And the work is cynical, too, about the wiles and ways (and retributory instincts) of BOTH men and women in the gender stakes. And there are decided frissons of genuine horror as the mirror begins its work within the context I have just adumbrated.


    “Following the death of my mother…”

    This is a memorable work, as if memorable back toward some distant past that is not my own past, although it somehow seems my past, too. Another classic work for those who relish the atmosphere of traditional ghost stories, blended with extra dimensions that transcend such tradition, ending with a Latin quote from MR James: to be sorry that you cannot be sorry. But I have discovered more from this work of literary art about grief (relevant to me today) than I have ever known from grief itself. And also about the conveyance of truth by fiction and by other arts like opera, the atmosphere of graveyards and their denizens, the effect of synchronicity (here by means of a rented room little better than a cupboard on a landing of a house in Paris where the story effectively takes place), plus a spyhole in that room created from such a literary creation as this story, a spyhole upon deeper levels or palimpsests of that story itself, the peripeteia of one grief ghoul stalking another, a stalking perhaps set in motion by the reader looking at other people of the reader’s own nature through this story’s spyhole. The theme and variations seem endless.
    This reading experience was momentous for me, even monumental.

  5. imageI have just now discovered HERE my original review in 2013 of this book’s next story and am surprised that I used the word spy-hole there, too.
    This is what I wrote then:
    The Red Seed by Louis Marvick
    “The Church would have it that evil is a ‘falling away’ from good, a deprivation, a refusal of grace; in short, a lack. That is a neat theological solution.”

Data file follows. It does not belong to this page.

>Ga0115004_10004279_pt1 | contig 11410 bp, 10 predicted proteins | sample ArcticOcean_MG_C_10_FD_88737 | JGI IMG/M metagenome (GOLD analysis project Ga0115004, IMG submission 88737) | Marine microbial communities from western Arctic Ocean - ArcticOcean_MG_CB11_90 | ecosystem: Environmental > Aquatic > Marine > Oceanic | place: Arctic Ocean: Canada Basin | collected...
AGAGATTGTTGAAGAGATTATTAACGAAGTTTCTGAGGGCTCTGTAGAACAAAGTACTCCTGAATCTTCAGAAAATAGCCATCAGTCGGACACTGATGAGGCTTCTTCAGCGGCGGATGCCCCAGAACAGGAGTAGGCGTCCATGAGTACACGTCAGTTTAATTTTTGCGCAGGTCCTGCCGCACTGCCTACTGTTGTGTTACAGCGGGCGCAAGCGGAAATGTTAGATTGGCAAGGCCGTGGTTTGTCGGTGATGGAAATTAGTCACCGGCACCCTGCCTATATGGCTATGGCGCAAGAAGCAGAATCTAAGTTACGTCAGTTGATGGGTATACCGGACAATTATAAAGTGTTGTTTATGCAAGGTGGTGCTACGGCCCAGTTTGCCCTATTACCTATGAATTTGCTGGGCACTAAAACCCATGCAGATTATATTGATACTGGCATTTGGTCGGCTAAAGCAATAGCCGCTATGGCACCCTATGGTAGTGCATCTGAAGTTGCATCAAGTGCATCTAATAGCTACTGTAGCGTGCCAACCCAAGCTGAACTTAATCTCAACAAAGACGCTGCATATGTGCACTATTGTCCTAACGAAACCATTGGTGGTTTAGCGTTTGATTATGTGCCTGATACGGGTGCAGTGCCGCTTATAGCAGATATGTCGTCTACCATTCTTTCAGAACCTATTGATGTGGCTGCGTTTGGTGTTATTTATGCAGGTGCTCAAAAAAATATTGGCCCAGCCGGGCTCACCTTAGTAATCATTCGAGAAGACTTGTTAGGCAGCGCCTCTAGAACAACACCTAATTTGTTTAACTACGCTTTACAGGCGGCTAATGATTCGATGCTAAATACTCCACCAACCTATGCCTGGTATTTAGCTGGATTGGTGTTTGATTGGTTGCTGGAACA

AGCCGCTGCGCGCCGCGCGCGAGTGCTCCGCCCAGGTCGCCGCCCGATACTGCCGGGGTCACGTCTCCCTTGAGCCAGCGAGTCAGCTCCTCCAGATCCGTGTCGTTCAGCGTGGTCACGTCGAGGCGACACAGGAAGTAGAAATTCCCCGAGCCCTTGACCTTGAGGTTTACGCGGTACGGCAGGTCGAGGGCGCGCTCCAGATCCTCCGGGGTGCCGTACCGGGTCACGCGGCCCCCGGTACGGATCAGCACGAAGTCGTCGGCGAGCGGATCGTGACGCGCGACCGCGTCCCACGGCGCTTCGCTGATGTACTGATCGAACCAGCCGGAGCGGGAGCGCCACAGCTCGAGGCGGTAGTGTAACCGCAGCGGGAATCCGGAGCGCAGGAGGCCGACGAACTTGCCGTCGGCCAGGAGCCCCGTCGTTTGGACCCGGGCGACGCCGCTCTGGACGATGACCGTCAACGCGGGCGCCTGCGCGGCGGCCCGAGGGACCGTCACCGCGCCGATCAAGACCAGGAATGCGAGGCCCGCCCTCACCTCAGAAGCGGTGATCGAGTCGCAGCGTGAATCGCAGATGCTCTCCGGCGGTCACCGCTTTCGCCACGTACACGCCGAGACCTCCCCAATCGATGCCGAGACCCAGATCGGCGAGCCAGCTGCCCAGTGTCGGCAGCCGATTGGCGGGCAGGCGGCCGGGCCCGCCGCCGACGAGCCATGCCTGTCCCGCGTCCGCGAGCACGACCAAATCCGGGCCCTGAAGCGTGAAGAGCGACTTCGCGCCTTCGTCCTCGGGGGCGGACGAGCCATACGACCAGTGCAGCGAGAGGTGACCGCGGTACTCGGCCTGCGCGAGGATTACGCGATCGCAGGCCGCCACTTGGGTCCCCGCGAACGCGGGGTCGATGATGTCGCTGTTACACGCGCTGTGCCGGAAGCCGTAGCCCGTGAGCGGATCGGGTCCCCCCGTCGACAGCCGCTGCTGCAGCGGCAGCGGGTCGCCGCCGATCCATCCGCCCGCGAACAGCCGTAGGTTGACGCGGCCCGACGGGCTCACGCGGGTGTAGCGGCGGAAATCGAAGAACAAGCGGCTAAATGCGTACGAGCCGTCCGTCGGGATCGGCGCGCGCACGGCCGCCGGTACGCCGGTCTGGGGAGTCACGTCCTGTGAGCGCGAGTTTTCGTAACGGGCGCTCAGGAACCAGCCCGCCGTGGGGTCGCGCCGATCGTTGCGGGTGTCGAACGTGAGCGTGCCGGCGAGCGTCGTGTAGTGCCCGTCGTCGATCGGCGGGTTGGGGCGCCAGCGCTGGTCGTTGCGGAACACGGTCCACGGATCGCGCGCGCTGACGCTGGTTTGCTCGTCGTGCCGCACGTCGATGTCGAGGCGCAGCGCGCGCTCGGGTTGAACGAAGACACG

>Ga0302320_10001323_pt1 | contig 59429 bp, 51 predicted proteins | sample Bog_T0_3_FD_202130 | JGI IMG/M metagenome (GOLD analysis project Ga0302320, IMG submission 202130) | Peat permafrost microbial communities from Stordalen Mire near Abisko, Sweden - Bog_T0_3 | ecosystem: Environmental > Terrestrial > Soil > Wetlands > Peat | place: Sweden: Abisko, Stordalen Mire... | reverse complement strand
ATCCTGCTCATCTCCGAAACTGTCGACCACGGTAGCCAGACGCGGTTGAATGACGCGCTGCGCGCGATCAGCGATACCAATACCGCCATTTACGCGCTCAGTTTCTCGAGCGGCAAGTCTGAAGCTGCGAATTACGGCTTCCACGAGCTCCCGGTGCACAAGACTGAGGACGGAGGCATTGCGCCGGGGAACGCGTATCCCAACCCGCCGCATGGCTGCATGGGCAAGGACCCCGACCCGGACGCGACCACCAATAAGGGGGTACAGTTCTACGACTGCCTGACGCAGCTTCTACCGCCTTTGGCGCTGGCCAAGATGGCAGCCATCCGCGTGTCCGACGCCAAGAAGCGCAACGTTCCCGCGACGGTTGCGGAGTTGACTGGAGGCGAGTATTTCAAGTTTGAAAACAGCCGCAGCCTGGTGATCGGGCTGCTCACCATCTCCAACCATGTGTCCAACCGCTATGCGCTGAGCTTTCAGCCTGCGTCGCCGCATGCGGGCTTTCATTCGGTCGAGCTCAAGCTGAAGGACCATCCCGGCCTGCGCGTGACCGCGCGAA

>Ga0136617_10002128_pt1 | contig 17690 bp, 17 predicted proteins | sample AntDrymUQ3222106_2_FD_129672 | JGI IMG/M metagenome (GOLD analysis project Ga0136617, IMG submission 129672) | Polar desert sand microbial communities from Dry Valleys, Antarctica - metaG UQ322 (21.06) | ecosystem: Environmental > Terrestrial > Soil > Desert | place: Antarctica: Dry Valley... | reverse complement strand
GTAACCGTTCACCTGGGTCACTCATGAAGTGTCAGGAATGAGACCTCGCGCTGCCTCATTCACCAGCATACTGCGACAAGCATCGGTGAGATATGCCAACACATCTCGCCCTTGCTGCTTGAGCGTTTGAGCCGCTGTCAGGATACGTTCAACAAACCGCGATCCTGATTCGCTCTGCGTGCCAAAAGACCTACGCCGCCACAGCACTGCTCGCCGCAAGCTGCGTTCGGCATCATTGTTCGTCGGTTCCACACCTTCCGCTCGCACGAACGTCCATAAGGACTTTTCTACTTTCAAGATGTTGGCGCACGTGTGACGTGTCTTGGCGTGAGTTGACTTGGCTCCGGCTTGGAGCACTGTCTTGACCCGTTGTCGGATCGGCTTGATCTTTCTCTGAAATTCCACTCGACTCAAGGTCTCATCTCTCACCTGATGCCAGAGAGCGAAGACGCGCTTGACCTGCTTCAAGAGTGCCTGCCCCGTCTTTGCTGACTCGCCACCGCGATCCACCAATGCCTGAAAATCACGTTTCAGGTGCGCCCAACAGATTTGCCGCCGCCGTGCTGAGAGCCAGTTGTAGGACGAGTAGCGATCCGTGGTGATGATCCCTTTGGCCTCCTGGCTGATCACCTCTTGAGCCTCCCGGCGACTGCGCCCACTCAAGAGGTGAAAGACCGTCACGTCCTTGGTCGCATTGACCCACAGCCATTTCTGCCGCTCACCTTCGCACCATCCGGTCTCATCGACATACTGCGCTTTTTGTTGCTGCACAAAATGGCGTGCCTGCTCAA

This is a highly sophisticated, mind-bogglingly plotted (as well as with beautiful Henry Jamesian clause structure) investigation – by use of devising Dickensian characters – into documents and objects … an extrapolation upon the Cartesian view of the pineal gland as the seat of what each of us is … a panoply of mind-stretching concepts ranging from Gnosticism to the ‘chakras’ — and, via Huysmans as documentary intermediary, we effectively have the book’s spy-hole again, here in the grand daughter’s head, the seat of the rarified thing that will ignite a kill or cure, and the story’s disturbing ending that involves the stone or rock with which so far this book has been petrified. And by Angel Head or Real Presence, I sense I will never shake off this book’s exquisition.


    “an austere truth of geometry.”

    “One was supposed to feel, upon entering each room, that one had surprised its occupants at some moment of their daily routine, and so gain a livelier impression of the past.”

    A series of rooms in a historical French house with tableaux of waxwork dummies and other contraptions – and role-playing enactments or rituals – portraying tussles of American smugness versus French recrimination, of goth girl versus posh-bred girl, of leaking earphones versus silent living faces, of geometry of angles in trees and through the side of throats versus a similar geometry within the building and its rooms, mirror versus portraits, fingers versus candles, wordy passages (beautifully written in themselves) here seeming out of proportion to what they are describing versus the perfectly-set passages of previous stories in this book, and, finally, this, for me, sadly unconvincing story versus this book’s story classics heretofore.


    “The space around him seemed hung with a darkness that was not the darkness of evening and that stayed with him even when he got to his apartment.”